Bears: The Gun Option

 

.454 Casull

 

Bears are hard to kill. If you’re going into bear territory, it’s a good idea to be armed accordingly. An Alaskan fishing guide was suddenly attacked by a bear that he estimates weighed 900 pounds! He drew his .454 Casull magnum and pulled the trigger as fast as he could. Luckily, he dropped the bear and was unharmed.

You should be aware that a problem with blades and bullets (especially small calibers with ball or full jacketed rounds) is that an opponent may not immediately realize he has been cut or shot. Whether you’re shooting the opponent or hitting him, you need to make certain the impact is great enough that he goes down or is incapacitated.

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4 Responses to “Bears: The Gun Option”

  1. I’m pleased to see firearms mentioned on this blog as a option for self-defense. The use of firearms may not be usually considered a martial art, but it has become, say, an American Craft, since the Civil War and the late 1800s. Perhaps this is why it’s necessary to visit other “blade” cultures to find realistic training with sticks and such.

    Now about the bears…they are not all created equal. The black bear is generally a less aggressive beast than the grizzly (aka Alaskan brown), so the amount of protection necessary for self defense is less than that for a grizzly. Black bears and cougars can be driven off with some thing less than lethal force, if they attack at all. Probably the most consistent characteristic of bear behavior is the the lack of consistency.

    And about firearms…they are not all created equal. But if you are interested in a “one shot stop” against a 2-300 pound varmint (man or beast), with a handgun that is relatively easy to pack along and have handy, pick a .45 ACP, or a .357 magnum, or a .40 S&W. The revolver in the picture is more gun than most people can handle…more of the story is that the gun jammed after 3 or 4 rounds were fired, probably because the recoil was so powerful that the remaining rounds were lengthen as the bullets backed out of the case because they had not been crimped hard enough.

    Careful bullet selection is also necessary to achieve best stopping power, but there are usually several good varieties to choose from for any caliber. Here’s a link to a good site which ranks the calibers by their “one shot stop” history. http://www.handloads.com/misc/stoppingpower.asp?Caliber=0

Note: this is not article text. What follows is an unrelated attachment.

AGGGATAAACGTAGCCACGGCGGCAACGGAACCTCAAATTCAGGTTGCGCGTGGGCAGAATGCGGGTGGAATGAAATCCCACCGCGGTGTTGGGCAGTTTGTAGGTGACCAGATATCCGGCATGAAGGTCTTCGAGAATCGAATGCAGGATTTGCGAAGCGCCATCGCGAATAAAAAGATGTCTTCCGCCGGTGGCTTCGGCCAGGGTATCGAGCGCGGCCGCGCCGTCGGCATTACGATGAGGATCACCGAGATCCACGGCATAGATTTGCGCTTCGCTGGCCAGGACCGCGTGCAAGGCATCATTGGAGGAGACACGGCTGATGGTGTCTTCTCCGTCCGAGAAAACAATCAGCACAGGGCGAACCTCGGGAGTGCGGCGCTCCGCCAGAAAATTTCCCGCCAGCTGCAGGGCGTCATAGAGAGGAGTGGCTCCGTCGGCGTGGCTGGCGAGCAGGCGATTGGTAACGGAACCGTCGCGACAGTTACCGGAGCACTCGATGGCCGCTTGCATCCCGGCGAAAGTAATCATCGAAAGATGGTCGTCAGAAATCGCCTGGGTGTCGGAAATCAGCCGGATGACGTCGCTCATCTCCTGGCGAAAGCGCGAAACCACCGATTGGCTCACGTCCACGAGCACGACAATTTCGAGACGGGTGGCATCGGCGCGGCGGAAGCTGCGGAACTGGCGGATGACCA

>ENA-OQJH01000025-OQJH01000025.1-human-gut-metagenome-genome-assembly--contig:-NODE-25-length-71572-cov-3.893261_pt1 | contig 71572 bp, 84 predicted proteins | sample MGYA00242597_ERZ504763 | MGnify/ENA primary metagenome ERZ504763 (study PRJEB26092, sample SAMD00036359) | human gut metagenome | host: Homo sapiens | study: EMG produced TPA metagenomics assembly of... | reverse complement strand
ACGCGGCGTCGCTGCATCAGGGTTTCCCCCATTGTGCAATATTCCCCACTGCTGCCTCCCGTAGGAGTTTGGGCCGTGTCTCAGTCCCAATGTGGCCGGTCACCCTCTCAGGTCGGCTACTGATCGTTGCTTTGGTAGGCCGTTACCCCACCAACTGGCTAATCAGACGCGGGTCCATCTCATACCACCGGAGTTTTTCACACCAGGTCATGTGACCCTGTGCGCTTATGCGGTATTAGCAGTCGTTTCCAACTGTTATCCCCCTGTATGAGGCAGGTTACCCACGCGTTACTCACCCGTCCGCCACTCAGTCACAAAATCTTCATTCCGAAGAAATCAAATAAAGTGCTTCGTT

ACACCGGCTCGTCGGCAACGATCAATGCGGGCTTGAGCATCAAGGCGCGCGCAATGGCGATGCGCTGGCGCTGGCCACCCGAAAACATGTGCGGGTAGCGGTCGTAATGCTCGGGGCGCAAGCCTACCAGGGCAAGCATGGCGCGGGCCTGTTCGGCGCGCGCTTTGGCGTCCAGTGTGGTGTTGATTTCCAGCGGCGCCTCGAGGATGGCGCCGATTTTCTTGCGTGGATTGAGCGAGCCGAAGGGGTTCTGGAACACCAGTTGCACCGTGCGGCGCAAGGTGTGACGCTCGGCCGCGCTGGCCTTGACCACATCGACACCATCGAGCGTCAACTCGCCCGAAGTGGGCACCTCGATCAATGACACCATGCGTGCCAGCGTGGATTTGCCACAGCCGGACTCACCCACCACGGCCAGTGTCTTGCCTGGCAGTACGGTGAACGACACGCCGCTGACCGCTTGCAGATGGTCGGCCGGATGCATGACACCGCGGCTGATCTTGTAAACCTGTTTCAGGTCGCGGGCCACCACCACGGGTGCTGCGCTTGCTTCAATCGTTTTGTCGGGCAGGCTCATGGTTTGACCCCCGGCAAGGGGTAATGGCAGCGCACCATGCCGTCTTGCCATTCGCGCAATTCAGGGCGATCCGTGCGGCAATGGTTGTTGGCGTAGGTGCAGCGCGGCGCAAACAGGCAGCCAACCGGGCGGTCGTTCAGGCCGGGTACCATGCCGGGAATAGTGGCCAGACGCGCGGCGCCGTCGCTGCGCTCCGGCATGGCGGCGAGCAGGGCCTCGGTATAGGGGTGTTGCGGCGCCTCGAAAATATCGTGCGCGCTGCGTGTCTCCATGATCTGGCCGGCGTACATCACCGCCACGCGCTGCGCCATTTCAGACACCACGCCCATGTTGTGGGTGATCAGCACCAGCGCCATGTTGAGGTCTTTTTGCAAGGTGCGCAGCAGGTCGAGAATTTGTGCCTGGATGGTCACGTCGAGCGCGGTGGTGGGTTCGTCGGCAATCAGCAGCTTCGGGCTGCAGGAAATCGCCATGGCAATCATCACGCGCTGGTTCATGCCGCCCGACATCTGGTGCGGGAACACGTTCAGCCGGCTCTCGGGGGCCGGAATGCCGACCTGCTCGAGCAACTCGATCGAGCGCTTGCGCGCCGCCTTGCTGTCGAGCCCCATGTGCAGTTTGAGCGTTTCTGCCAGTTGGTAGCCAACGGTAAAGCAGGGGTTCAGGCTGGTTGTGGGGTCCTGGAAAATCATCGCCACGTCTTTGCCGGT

So, short “fire” sticks are available, providing excellent self-defense capability in a close encounter…even workable in a phone booth, and out to 30 feet or more with some training and practice. But my preference for self-defense is the long fire stick, a shotgun with buckshot, at least 20 gauge, and 12 gauge if dealing with large beasts.

    While not hunting I use a hiking staff…it’s always in my hand and if I’m surprised by an attack I hope to use it effectively to stop the attack. This blog has given me many ideas and insights in the use of a “long staff” to deliver a powerful blow in self-defense. And from the rules of a gunfight, have a plan…and have a backup plan, because the first plan probably won’t work. Maybe that’s a short stick in my pocket, eh…

  2. Thanks for the info on bears Old Dave.

    If you want to add something to your staff a Cold Steel Bushman makes a spear with an edge when added to a hiking staff. If you rig up a flat spring steel device with a nail welded to it that lines up with the hole in the bushman but you could have a quick attachment rather than just a friction fit. You would need to drill a hole in your staff to accept the nail so everything lays relatively flat (you still need something to grip the spring so you can hold it open while you slide the Bushman on) when the Bushman is not attached.

  3. Dave,

    Thanks for the info. You’re right, I’ve seen the revolver pictured above at a gun store, and it is HUGE.

    I believe in being realistic. There’s a time and a place for firearms.

    As for the plan and backup plan part, there’s an old boxing saying, “Everybody has a plan until they get punched in the nose.”

  4. If I encounter a bear I plan to stab one of my companions in the leg and run like hell;) Pretty sure I can outrun a guy with a leg wound.

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